WASHINGTON (Reuters) - The White House does not feel pressure to loosen restrictions on U.S. oil exports further and views debate over the issue as resolved for now, John Podesta, a top aide to President Barack Obama, told Reuters in an interview.
The drop in oil prices and the Commerce Department’s move to allow companies to ship as much as a million barrels per day of ultra-light U.S. crude to the rest of the world has taken pressure off the administration to do more.
“At this stage, I think that what the Commerce Department did in December sort of resolves the debate. We felt comfortable with where they went,” Podesta said from his West Wing office in the most substantive comments yet from a White House official on the contentious issue of exporting abundant U.S. shale oil.
“If you look at what’s going on in the market and actions that the Department took, I think that ... there’s not a lot of pressure to do more.”
His comments may disappoint some Republicans and energy companies such as Hess Corp. which have lobbied for more relief from a ban they view as a relic of the 1970s Arab oil embargo. While few analysts expected Obama to make a serious effort to repeal the ban - a delicate political topic due to widespread fears among Americans that doing so could inflate gasoline prices - some had hoped that further modest measures to ease its impact might emerge this year.
By standing pat, however, Obama may avoid clashing with his environmentalist supporters who have begun to campaign against lifting the restrictions, hoping that might keep a lid on domestic oil drilling by depressing local prices. Some refiners such as PBF Energy, which have benefited from the abundance of U.S. shale oil, also oppose easing the ban.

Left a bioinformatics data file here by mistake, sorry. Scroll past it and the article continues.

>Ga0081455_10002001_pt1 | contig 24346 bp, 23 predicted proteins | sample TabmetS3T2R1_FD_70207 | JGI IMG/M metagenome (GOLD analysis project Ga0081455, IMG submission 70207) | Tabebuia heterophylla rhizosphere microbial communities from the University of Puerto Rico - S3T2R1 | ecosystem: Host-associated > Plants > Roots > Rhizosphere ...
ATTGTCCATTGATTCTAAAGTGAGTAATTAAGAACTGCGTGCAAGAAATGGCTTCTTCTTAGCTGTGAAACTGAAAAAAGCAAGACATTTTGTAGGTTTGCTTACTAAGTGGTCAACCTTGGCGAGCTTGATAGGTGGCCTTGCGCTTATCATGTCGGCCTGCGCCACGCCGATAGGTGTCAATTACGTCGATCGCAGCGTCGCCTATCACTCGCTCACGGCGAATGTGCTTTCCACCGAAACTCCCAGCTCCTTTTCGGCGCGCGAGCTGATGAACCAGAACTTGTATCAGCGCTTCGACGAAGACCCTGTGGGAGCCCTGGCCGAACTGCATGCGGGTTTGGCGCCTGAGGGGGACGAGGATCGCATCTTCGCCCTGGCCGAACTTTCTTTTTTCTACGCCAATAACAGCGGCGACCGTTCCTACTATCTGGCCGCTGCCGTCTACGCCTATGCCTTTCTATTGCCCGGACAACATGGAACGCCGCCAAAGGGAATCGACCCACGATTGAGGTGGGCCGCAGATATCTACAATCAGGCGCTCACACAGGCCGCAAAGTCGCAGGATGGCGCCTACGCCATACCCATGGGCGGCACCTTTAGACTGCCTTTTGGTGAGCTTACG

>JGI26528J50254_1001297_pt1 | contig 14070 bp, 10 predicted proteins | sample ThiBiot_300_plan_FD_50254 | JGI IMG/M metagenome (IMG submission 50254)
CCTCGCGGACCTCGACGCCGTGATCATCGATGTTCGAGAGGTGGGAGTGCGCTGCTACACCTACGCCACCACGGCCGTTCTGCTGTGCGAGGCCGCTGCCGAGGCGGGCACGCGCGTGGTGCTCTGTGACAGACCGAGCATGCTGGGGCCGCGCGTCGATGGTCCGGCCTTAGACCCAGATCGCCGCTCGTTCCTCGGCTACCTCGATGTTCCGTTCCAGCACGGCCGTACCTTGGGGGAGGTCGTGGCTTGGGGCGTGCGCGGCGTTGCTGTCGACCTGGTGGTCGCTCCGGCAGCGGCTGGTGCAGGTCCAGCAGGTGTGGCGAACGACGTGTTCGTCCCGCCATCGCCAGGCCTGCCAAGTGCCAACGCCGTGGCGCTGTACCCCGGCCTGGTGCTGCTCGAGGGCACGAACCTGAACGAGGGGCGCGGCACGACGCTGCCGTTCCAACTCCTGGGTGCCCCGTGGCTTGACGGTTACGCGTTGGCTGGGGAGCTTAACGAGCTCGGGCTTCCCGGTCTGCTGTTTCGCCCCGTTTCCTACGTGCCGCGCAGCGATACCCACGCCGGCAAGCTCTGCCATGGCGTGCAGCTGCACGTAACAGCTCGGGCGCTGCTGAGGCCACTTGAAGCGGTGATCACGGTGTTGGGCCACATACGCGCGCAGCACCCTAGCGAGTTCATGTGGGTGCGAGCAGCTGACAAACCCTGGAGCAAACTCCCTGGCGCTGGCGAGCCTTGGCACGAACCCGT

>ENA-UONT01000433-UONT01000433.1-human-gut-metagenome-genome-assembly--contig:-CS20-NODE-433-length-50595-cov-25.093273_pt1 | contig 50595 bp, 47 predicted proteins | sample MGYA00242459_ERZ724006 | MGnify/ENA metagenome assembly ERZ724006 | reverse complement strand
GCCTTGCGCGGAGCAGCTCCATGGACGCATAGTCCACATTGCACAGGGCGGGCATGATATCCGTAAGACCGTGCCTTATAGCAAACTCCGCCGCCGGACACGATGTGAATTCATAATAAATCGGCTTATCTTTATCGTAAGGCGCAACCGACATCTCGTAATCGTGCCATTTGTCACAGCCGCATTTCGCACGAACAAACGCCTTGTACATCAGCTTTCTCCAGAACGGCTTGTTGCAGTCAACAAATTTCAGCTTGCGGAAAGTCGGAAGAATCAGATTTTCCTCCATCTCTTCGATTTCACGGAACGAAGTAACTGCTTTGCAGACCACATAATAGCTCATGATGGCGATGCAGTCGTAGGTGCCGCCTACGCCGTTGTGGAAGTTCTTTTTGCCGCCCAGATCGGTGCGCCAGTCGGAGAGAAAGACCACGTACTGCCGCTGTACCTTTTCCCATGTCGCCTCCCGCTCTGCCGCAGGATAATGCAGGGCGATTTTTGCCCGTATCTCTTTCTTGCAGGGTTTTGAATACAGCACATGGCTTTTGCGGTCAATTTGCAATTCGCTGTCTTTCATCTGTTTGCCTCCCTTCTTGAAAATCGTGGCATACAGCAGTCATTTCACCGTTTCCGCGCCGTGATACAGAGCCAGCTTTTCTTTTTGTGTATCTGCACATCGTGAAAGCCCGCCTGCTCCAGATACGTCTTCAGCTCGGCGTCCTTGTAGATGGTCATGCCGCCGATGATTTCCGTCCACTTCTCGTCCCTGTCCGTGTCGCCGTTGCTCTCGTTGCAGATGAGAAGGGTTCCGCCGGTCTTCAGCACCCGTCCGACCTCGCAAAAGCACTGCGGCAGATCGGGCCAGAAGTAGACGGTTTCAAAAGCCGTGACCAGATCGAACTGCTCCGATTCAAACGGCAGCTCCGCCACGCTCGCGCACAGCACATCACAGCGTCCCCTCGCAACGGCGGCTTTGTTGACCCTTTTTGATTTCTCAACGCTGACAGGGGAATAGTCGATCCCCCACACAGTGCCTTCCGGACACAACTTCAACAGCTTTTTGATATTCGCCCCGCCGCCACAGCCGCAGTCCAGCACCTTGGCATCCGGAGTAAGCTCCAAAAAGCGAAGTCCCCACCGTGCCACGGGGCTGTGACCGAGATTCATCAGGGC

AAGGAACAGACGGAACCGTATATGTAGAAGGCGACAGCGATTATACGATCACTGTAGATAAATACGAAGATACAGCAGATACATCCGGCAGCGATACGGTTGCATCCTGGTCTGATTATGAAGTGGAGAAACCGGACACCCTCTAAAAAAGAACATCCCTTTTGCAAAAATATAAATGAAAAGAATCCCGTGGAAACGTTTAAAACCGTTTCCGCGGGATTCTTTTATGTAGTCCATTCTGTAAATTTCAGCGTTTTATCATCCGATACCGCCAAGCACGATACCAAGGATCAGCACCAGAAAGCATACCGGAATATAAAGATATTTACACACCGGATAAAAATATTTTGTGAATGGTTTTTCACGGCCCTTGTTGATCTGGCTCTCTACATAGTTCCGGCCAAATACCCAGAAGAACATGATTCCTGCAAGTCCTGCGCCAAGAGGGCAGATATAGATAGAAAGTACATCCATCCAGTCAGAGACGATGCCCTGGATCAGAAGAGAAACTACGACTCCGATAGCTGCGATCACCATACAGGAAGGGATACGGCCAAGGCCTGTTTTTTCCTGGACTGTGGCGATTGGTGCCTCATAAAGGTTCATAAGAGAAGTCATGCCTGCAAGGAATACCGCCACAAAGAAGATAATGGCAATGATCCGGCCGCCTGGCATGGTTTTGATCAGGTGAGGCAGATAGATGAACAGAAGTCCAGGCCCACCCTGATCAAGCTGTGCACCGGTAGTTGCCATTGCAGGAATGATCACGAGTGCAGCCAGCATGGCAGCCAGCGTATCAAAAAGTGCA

Podesta, who plans to leave the administration in early February and help former Secretary of State Hillary Clinton if she decides to run for president, has played a critical role on energy and climate policy during his one-year tenure with Obama.
He said the White House would unveil additional measures on climate change, including steps to reduce methane emissions, before Obama’s State of the Union address on January 20. The speech will include a section on fighting global warming, an increasingly important part of Obama’s second-term agenda.
His remarks on oil exports provide insight into the administration’s thinking on an issue that has unsettled oil markets and international allies alike.
Obama had faced calls from counterparts in Europe and elsewhere to reverse a 40-year-old ban on exports of most domestic crude and allow some of the booming U.S. shale oil production to be sold overseas.
Bowing to that, the Commerce Department said in December it had granted permission to some companies to sell lightly treated condensate, a form of ultra-light crude, abroad.
But that move came in the midst of a collapse in oil prices, which had started to reduce pressure on Obama to loosen export restrictions. Prices have plunged to less than $50 a barrel and U.S. drillers are more concerned over generating cash flow and trimming spending plans than seeking new markets abroad.
With the rapid rise in U.S. oil output now expected to slow or even stop by the end of this year, fears that domestic supply would quickly overtake local refiners’ demand have largely subsided, at least for the moment.
Podesta declined to comment on whether low oil prices and changing market conditions affected the administration’s thinking on the size of the U.S. Strategic Petroleum Reserve.
The Department of Energy, he said, was studying how best to manage the reserve and evaluating its size and structure. “They’re doing an analysis on that,” he said.
Podesta said it was too early to tell whether lower gasoline prices would set back some of the administration’s other climate measures. The retail market could change as consumers take a second look at less fuel efficient vehicles that were less appealing when oil was more expensive.